Curtis Mayfield grew up in Chicago’s infamous Cabrini-Green housing projects in the 1950s. He saw music as both a calling and a way to escape the grinding poverty of the projects, and dropped out of high school to sing with The Impressions, an established gospel/soul/doo- wop group. A strong vocalist and budding writer, Mayfield eventually wrote and sang the Impressions signature hit “People Get Ready” in 1965. Although it had a traditional gospel feel, “People Get Ready” was also an allusion to the social and political upheaval of the time.
By 1970 he’d gone solo and released “Curtis”, a record that showcased his many talents as he wrote, sang, and produced the album himself on a record label he owned. “Curtis” found Mayfield adding funk and psychedelia to his r&b roots, along with a continued lyrical focus on social issues. Mayfield felt that like his contemporaries in rock, he could use his lyrics to offer social commentary and often discussed racial and cultural themes in his songs. Along with Marvin Gaye, Mayfield became one of the prime movers in the “message music” movement in early ’70s r&b.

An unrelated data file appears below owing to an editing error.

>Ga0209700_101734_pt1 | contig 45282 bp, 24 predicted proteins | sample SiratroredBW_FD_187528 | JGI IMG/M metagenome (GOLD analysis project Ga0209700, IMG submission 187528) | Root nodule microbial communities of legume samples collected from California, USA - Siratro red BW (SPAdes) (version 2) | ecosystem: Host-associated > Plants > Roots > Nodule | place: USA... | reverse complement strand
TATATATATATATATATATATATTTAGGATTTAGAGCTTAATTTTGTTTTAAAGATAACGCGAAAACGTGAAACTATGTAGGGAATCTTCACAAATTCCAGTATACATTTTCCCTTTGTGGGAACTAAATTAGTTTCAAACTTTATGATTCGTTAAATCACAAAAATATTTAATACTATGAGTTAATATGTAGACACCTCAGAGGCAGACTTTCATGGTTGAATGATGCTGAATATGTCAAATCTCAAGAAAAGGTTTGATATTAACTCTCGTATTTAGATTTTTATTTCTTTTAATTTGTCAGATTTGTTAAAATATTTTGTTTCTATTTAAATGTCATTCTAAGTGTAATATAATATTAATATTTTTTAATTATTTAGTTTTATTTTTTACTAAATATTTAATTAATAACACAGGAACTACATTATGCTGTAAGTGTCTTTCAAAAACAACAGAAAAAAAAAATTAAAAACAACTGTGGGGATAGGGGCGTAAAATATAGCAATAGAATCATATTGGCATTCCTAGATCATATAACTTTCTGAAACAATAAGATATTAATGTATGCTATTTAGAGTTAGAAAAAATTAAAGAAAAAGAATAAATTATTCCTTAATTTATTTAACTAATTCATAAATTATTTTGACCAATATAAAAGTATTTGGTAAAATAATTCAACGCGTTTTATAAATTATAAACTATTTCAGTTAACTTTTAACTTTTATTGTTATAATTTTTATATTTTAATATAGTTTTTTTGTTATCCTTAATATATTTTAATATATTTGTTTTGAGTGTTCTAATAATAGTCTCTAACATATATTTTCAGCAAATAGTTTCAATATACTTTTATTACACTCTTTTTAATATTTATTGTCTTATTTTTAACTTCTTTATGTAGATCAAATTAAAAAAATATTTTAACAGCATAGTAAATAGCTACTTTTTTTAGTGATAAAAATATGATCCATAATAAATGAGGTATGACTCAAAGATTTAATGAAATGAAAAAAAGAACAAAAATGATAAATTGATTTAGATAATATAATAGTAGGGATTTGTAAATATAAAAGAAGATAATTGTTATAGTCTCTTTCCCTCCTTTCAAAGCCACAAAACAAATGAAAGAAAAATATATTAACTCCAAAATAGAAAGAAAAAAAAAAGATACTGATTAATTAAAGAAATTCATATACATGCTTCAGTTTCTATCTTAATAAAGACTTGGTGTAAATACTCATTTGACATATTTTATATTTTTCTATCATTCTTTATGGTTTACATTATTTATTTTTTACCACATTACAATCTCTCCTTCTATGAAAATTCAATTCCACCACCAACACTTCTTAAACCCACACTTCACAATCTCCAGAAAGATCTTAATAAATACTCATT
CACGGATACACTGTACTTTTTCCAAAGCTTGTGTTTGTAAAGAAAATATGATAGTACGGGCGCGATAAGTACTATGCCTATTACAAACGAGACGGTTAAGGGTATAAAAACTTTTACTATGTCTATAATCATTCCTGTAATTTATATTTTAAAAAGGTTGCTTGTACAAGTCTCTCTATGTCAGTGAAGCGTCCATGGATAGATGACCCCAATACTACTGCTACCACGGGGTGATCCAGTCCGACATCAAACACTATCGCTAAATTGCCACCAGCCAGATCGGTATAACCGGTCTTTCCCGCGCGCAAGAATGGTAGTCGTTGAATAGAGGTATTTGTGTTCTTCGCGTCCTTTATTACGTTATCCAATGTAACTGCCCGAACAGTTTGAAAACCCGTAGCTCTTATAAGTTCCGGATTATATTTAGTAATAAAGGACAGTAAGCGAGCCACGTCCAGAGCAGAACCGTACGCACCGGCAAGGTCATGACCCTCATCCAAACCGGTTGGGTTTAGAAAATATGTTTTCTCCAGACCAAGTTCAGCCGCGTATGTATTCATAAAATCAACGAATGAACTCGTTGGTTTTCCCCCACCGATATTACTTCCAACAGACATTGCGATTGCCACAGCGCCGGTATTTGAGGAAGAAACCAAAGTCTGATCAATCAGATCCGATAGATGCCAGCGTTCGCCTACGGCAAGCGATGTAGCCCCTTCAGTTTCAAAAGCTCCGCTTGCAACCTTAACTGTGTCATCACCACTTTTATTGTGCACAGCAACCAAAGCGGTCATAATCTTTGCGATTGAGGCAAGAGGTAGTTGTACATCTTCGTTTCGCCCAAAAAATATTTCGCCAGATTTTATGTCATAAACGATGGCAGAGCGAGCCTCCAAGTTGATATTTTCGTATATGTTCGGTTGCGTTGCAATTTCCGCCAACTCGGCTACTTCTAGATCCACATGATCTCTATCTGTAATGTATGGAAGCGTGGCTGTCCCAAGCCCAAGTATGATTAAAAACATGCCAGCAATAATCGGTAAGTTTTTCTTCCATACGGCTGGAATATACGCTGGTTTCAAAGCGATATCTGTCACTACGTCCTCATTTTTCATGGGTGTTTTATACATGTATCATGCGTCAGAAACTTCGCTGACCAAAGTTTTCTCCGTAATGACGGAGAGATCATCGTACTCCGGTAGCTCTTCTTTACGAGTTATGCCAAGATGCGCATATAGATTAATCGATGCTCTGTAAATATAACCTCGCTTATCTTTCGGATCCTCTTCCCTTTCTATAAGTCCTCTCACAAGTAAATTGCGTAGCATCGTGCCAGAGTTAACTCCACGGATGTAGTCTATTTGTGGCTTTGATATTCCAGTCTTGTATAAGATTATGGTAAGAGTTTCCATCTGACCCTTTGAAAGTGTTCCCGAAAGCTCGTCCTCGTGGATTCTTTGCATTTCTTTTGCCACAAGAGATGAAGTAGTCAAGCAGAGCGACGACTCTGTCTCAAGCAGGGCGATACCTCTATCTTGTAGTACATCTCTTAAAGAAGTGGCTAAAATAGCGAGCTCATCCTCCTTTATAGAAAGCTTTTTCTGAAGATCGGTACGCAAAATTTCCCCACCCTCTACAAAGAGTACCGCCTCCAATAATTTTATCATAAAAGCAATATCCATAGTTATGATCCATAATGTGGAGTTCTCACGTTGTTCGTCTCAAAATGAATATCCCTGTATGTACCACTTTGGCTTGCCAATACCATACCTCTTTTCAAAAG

In 1972 he supplied the music for the classic blaxploitation film Super Fly. While the film is somewhat ambiguous about its stance on the morality of drug dealing, Mayfield’s songs are a damning indictment of the evils of drug addiction and those who profit from it. Super Fly is one of the few films in history which was actually outsold by its soundtrack.
Mayfield continued making music, though his popularity eventually waned from his ’70s heyday. In 1990 he was paralyzed from the neck down when a lighting truss fell on him during a concert. Though this rendered him unable to play any instruments, he remained undaunted and managed to painstakingly record a final album “New World Order”, which saw release in 1997.
Curtis Mayfield died on 12/26/99. The influence of his work can still be seen in the rap/r&b music of today (some of which directly samples his grooves). The socially conscious lyrics of Public Enemy, NWA and their progeny owe a great debt to Mayfield’s pioneering work.